Passing on the Ancestral Language

Passing on the Ancestral Language

Passing on the Ancestral Language

Passing on the Ancestral Languages

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Référence bibliographique [2824]

Turcotte, Martin. 2006. «Passing on the Ancestral Language ». Tendances sociales canadiennes / Canadian Social Trends, no 80, p. 20-26.

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Fiche synthèse

1. Objectifs

Intentions :
« This article examines the preservation of ancestral languages by looking at the extent to which allophone immigrants [...] have transmitted their mother tongue to Canadian-born children. » (p. 20)

2. Méthode

Échantillon/Matériau :
2002 Ethnic Diversity Syrvey (EDS). Cette étude comprenait un échantillon de 42 500 répondants âgés de 15 ans et plus.

Instruments :

Type de traitement des données :
Analyse statistique

3. Résumé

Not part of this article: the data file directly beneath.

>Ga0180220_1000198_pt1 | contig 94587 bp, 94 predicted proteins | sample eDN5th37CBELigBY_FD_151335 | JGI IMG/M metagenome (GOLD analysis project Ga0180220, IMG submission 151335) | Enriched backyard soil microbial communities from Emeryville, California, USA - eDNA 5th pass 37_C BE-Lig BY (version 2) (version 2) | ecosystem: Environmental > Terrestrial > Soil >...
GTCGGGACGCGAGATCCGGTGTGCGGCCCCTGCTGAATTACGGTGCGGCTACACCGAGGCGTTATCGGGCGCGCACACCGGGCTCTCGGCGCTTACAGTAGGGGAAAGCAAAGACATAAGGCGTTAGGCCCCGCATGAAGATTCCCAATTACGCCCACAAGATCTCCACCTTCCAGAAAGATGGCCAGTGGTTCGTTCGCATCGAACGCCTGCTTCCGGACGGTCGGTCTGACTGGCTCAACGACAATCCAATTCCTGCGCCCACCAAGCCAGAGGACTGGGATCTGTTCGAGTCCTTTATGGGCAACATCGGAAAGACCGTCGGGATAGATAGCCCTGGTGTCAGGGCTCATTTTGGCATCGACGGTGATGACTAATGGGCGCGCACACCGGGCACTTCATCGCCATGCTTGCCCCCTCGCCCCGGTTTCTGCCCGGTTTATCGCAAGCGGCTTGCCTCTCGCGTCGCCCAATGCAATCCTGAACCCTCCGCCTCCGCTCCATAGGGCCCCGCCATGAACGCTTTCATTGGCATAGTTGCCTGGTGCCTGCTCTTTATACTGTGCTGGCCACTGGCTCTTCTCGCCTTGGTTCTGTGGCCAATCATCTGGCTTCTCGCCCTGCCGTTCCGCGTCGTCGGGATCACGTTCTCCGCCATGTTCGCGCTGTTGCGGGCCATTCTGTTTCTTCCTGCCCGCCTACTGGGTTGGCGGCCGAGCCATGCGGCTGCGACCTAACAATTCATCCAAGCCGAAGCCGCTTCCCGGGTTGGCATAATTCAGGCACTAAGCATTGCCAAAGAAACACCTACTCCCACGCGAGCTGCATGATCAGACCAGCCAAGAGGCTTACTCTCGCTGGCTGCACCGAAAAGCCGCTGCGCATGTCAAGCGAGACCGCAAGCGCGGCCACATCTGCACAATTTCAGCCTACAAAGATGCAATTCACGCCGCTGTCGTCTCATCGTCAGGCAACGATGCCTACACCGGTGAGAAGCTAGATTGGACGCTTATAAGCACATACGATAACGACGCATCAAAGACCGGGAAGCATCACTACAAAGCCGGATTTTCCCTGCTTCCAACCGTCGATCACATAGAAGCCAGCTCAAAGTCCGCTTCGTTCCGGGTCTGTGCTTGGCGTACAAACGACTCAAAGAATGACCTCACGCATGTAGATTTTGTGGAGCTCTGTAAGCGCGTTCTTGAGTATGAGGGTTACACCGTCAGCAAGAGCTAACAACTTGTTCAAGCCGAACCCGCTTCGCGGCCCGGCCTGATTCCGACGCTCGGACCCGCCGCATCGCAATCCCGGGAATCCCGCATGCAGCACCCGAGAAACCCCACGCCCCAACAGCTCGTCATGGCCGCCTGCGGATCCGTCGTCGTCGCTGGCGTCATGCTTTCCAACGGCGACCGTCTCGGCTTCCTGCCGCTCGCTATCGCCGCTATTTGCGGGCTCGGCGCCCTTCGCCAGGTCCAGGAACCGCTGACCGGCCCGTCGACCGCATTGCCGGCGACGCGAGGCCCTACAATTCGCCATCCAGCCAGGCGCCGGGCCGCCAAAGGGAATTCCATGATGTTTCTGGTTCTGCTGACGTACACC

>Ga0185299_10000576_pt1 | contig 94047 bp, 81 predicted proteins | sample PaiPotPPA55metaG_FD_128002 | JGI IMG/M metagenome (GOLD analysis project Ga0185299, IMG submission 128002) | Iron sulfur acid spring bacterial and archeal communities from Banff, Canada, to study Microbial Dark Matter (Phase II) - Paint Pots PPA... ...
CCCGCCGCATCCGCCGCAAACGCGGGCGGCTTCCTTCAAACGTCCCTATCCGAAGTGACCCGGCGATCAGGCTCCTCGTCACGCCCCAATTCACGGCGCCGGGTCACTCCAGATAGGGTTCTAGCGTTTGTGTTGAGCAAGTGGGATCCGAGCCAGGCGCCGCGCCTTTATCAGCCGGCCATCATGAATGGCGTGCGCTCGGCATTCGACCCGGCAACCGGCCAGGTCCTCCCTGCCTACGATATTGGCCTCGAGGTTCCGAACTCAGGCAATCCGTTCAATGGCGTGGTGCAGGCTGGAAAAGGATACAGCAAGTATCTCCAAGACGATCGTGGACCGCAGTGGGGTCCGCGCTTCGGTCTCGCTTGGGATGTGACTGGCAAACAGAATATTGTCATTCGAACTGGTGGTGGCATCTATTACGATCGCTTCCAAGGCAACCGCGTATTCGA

« Preserving a ancestral language is a challenfe for many linguistic minority communities. This study focused on Canadian-born individuals whose parents were both born in another country and had a language other than English or French as their mother tongue. Just under one-third responsents used their parent’s mother tongue at home on a regular basisé The percentage of those who used the ancestral language with friend was even smaller. A multivariate analysis showed that for those who no longer lived with their parents, the probability of speaking the ancestral language regularly at home was only 20%. This situation seems to suggest that, in most cases, the ancestral language will not be transmitted to the next generation. Respondents with the highest probability of regularly using their parents’ ancestral language at home are the ones who acquired the language as their mother tongue and who, up to the age of 15, spoke it with their parents most of the time; those with a lower income; those born in Quebec; those married to or living with someone who also knows the ancestral language; those living with their parents; and those with a strong sense of ethnic or cultural belonging. » (p. 26)